Day 75 - (8/24/16) 11.2 miles (Rainbow Lake Campsite to Abol Bridge Campground)

Katahdin as seen from Abol Bridge
Well, I survived the wilderness!  I got up and it was pretty easy hiking for the whole day.  There was a little climb up to the Rainbow Ledges with a view of Katahdin, but most of it was in the clouds.  I made it out of the wilderness and to Abol Bridge, which is basically a dusty road with a campground and a small store and restaurant, around 1pm and now I have time to kill.  I'm glad I didn't eat all my food from the wilderness because the store here is tiny and very expensive, $2.50 for a clif bar!  So I just got a couple things that should last me until Friday afternoon when I will get picked up by my family.  The latest forecast shows 30-40% chance of rain on Friday morning and afternoon.  I'm still going up Katahdin even if it is still a bit rainy though.

Day 76 - (8/25/16) 9.9 miles (Abol Bridge Campground to The Birches Lean-tos)

Shadow Self-Portrait
My last night on the trail!  I got up at 5am because I heard yesterday that there were a lot of people trying to stay at the Birches, which is the campsite and lean-tos that are reserved for long distance Appalachian Trail hikers but you have to sign up at this information kiosk within the park during the same day and it's first come-first serve, and yesterday all of the 12 slots were filled by 7am.  I made it in the park and to the information board around 5:45am and was the first to sign up for the day, so that made me feel good, knowing I had a spot to stay for the last night at the place closest to the end of the trail and ascent up Katahdin.  Then it was a game to see how slowly I could hike these remaining 9 miles which were not hard at all.  I got to Katahdin Stream Campground around noon but the park ranger was not there, so I waited around reading and signing the final register and talking with some other hikers who just came back from the summit.  I'm now at the Birches and staked out my site in one of the lean-tos, which are nice and don't have graffiti and carvings all over them like most of the other shelters.  Even though right now I also have time to kill, I feel a lot better here than at Abol yesterday.  Abol was louder, there were more people, logging trucks were always going by kicking up dust in the road.  It's about 3:30pm now and I still have the whole Birches to myself.  It is away from all the other campsites and campgrounds, so it's been nice and quite.  I laid down and took a nap for maybe an hour, something I haven't done at all on this trip, nor have I really felt the need to, despite how early I have been getting up.  The weather forecast for tomorrow also looks slightly better: 30% chance of rain or showers in the morning, and no mention of any rain in the afternoon and nothing about thunderstorms.  I'm still hoping for a nice clear view and climb.  They lend day-packs to hikers for climbing Katahdin, so I'm glad I won't have to be carrying a ton of weight up the mountain for once.  I was feeling today that the end of this hike is really a turning point in my life, a new chapter is starting.  I'm very excited for all the plans and ideas I have in the near future and I think this is a new beginning for me, to face things with excitement and positivity, and to be a better person.  This hike has definitely given me confidence that I can do anything I put my mind to and I can tackle all kinds of obstacles and challenges.  It has certainly taken a lot of physical and mental toughness to do this.  I am also extremely grateful for this whole experience: grateful to Diane for letting me be away while she is home working, grateful to my parents for visiting me several times and being my "Support Crew", grateful for the 50 or so people who funded the project and symphony through Indiegogo and believed I could do this, grateful to Jeanne and Mowgli for picking me up and letting me stay with them during this hike, grateful to the people who have stopped and offered me rides in and out of towns, grateful to the other hikers out here who have given me advice, food, or companionship along the way, grateful for overall fantastic weather on this hike, grateful for not suffering an injury or sickness for the entire trip (knock on wood), grateful for my pack, gear, and clothes for being able to hold up for so long and through all that I've put them through, grateful for this trail and the beauty that it goes through, that I've been able to witness, enjoy, and be inspired by, grateful to know that there still is vast wilderness out here not far from where I live, grateful for the time and space to think deeply about my life and so many other things, and grateful for this body for carrying me all these miles.  Thank you all.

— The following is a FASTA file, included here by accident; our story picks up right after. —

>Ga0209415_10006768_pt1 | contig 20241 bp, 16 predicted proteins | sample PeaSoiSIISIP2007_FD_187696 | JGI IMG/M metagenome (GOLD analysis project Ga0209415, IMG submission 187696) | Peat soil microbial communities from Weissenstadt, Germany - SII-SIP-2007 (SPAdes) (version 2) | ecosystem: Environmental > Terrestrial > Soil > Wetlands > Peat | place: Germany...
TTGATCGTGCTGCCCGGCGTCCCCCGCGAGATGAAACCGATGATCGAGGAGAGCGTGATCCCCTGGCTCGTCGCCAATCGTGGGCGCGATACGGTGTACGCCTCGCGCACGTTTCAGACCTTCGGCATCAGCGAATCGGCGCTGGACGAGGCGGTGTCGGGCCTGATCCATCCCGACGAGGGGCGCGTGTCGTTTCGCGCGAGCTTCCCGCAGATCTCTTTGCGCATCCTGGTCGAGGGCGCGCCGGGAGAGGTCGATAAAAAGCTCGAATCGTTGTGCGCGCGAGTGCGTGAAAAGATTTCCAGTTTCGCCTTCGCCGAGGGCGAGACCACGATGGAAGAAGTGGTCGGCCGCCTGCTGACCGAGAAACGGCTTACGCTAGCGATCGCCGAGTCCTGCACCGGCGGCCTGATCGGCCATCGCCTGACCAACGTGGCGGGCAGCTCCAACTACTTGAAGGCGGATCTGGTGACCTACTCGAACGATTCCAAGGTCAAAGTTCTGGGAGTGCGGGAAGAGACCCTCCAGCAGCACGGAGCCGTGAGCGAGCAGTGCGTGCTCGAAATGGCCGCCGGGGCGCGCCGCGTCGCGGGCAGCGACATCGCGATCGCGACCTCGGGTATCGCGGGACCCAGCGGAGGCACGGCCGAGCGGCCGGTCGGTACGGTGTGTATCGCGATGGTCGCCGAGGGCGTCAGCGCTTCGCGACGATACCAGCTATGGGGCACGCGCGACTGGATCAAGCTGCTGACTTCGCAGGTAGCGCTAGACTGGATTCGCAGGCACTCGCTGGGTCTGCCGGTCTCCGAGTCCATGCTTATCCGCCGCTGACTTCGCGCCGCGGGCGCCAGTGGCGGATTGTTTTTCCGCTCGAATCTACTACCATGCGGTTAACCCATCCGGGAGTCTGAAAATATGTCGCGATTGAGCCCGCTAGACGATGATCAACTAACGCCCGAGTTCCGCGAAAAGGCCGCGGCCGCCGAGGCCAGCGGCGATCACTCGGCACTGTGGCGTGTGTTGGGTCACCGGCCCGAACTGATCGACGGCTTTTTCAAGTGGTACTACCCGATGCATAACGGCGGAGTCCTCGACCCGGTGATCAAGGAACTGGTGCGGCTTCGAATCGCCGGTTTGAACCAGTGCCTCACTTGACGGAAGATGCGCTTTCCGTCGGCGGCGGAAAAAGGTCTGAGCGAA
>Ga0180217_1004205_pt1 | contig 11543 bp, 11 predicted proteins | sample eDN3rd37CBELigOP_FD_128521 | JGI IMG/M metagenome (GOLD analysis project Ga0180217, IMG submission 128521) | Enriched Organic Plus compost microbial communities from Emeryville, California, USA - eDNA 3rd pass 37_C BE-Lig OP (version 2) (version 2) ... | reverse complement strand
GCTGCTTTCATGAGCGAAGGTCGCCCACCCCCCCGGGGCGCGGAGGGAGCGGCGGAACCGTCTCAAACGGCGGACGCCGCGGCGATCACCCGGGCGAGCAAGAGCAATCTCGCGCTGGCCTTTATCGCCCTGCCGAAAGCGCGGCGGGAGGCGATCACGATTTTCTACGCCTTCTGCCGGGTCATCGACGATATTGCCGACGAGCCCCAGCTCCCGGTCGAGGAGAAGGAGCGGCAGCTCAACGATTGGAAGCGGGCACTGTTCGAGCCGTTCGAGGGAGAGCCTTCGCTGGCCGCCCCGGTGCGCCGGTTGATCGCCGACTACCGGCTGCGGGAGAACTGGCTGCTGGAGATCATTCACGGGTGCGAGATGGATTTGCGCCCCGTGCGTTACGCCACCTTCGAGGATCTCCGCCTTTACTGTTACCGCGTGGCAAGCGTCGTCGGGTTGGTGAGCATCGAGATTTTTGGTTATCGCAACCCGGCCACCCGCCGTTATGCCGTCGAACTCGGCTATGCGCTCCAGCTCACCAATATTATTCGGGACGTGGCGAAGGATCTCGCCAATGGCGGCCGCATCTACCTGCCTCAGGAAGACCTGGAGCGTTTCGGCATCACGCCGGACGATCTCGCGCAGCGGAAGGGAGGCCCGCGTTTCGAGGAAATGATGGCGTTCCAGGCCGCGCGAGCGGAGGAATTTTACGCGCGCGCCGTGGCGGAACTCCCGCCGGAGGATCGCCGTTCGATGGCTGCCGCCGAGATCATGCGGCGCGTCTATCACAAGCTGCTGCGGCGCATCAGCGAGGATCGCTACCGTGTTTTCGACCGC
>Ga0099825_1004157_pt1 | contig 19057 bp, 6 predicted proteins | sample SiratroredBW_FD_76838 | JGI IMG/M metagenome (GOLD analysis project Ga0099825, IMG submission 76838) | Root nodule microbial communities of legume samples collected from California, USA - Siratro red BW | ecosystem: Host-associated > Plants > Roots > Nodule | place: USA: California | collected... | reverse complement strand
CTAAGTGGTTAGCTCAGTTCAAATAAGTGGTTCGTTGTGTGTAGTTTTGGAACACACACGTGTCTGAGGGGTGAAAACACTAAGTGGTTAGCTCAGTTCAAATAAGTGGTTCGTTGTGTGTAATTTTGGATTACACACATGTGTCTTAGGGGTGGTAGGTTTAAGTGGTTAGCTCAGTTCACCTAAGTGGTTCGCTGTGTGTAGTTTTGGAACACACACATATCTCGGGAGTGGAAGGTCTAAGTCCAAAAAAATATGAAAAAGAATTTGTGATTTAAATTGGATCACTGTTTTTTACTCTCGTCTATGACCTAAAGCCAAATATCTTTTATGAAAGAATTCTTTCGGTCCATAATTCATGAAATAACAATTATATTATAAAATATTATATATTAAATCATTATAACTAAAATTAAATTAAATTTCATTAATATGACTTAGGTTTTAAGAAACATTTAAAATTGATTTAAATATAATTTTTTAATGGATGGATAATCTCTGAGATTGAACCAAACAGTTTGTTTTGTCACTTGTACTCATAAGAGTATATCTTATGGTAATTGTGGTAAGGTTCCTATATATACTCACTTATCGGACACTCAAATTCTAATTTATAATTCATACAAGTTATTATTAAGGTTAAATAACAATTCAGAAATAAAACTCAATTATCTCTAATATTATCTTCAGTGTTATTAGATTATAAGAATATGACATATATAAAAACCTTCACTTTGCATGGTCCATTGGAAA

Day 77 - (8/26/16) 5.2 miles (The Birches Lean-tos to Katahdin/Baxter Peak)

The Tableland; like walking on the moon
The Raven